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PM Says Georgia Will Have a New Customs Code Next Year

By Gvantsa Gabekhadze
Wednesday, December 12
Georgian Prime Minister Mamuka Bakhtadze has stated that Georgia will have a European-standard customs code next year.

Bakhtadze claims that the new code will allow for the country's more effective integration into the global economy.

He stated that Georgia's current customs and tax codes have failed to fulfill relevant goals and tasks.

The new customs code was developed on a so-called open platform enabling all stakeholders to participate and the process involved active engagement from entrepreneurs, Bakhtadze said.

"Our vision is to turn Georgia into the entire region's economic hub. Accordingly, a customs code based on digital technology and maximally taking into account users' interests is a significant precondition for achieving this goal. The new customs code is in full compliance with EU standards, which will enable us to make better use free trade with the EU.

“New registration rules and declaration forms will be far more simplified, the interests of entrepreneurs will be taken into account to the maximal degree in customs-related decision-making, and new types of guarantees and many other innovations will be introduced to make a tremendous difference in the quality of our customs code," Bakhtadze said.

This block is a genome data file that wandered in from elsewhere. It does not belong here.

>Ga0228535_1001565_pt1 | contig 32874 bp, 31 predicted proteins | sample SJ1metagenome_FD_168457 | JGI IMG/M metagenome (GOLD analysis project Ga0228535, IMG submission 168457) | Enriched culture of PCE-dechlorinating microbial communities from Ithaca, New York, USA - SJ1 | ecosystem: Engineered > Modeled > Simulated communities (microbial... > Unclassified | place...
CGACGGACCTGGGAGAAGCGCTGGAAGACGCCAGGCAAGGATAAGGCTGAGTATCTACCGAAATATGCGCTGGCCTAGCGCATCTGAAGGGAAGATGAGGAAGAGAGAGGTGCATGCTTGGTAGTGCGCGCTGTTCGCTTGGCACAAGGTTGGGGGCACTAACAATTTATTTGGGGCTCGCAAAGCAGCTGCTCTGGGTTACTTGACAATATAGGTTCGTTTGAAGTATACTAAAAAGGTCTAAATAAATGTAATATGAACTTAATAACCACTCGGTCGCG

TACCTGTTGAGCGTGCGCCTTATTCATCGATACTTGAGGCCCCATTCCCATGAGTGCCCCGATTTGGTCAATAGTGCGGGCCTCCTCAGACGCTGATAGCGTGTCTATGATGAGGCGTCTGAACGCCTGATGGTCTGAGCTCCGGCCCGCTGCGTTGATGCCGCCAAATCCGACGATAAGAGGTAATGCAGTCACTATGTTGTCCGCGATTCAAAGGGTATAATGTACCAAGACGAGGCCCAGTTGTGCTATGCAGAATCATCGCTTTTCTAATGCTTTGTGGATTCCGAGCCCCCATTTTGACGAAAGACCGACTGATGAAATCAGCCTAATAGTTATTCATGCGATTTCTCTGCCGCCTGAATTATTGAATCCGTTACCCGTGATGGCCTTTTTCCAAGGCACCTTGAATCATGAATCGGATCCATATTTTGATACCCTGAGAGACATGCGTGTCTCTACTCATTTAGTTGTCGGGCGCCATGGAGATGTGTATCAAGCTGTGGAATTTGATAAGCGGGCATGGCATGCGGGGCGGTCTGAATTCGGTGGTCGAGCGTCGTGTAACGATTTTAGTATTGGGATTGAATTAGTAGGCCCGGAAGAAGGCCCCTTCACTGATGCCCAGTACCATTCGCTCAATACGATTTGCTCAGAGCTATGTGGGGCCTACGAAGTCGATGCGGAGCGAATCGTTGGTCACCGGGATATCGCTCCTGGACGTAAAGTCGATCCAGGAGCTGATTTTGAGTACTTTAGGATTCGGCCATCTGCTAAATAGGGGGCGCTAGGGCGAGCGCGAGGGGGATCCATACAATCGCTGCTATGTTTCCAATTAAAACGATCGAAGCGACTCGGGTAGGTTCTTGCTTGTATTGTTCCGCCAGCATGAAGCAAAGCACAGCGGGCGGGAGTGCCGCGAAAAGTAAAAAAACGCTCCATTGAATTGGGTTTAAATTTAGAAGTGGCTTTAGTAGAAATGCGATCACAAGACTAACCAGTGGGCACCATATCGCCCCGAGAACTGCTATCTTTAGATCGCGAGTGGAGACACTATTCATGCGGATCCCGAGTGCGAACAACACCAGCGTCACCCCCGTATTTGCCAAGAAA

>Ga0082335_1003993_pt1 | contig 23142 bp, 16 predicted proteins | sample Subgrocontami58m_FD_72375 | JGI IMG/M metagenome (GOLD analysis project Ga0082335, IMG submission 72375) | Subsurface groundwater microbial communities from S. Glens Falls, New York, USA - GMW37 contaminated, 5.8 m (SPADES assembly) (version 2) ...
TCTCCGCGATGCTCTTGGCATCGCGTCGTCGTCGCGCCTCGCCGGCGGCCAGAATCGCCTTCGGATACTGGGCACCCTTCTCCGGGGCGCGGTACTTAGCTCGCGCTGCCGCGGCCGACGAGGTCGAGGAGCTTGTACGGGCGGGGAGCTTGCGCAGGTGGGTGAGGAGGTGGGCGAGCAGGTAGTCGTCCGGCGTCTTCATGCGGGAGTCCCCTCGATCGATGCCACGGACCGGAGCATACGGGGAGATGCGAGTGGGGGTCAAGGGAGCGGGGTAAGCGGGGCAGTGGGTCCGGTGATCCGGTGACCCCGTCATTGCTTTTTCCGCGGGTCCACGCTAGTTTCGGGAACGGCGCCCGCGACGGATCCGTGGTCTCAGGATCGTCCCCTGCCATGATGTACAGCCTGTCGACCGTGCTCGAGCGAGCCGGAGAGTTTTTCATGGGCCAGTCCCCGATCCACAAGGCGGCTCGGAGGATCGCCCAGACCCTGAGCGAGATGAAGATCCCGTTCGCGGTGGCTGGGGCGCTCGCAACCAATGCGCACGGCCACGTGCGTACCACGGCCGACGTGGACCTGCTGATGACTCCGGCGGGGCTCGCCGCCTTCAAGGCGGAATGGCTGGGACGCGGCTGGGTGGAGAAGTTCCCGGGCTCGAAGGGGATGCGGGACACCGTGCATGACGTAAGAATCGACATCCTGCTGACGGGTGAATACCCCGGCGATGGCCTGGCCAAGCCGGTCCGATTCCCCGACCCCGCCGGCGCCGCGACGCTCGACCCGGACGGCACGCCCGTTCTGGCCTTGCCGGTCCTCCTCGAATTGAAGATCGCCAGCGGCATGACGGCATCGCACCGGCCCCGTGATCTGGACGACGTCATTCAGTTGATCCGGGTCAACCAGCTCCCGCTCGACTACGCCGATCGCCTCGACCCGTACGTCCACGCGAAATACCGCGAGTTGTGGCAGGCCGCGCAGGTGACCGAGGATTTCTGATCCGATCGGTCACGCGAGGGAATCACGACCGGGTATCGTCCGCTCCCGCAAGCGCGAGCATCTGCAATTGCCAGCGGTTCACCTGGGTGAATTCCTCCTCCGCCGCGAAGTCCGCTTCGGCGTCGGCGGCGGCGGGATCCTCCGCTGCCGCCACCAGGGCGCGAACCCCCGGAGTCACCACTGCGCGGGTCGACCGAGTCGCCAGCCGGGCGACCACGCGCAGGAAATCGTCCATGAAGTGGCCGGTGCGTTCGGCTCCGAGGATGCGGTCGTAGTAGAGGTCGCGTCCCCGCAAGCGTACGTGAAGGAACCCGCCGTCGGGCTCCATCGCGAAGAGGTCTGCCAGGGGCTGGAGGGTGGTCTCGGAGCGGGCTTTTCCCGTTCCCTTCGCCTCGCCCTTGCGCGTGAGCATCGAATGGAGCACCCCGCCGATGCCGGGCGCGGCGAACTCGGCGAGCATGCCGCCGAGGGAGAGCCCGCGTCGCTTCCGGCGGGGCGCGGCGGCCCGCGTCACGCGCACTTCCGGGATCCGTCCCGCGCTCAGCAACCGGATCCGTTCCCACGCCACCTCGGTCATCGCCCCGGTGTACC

Earlier Georgian Finance Minister Ivane Machavariani stated that the code offers “very important news” which will make customs procedures particularly simplified, in particular:

New, simpler rules of import resignation and declaration forms will be established.

The interests of entrepreneurs will be maximally considered in the process of making a decision at the customs’ facility.

Taking a type of business into account, a new form of guarantee [bail] will be used.

Preconditions will be created for a business to enjoy simplified customs procedures in the EU and other countries.

All positive changes will be maintained which have been provided through the reforms in the customs field so far: the taxpayer’s unified card (tax and customs), uniform Treasury Code for tax/customs obligation, uniform system of complaint and tax agreement.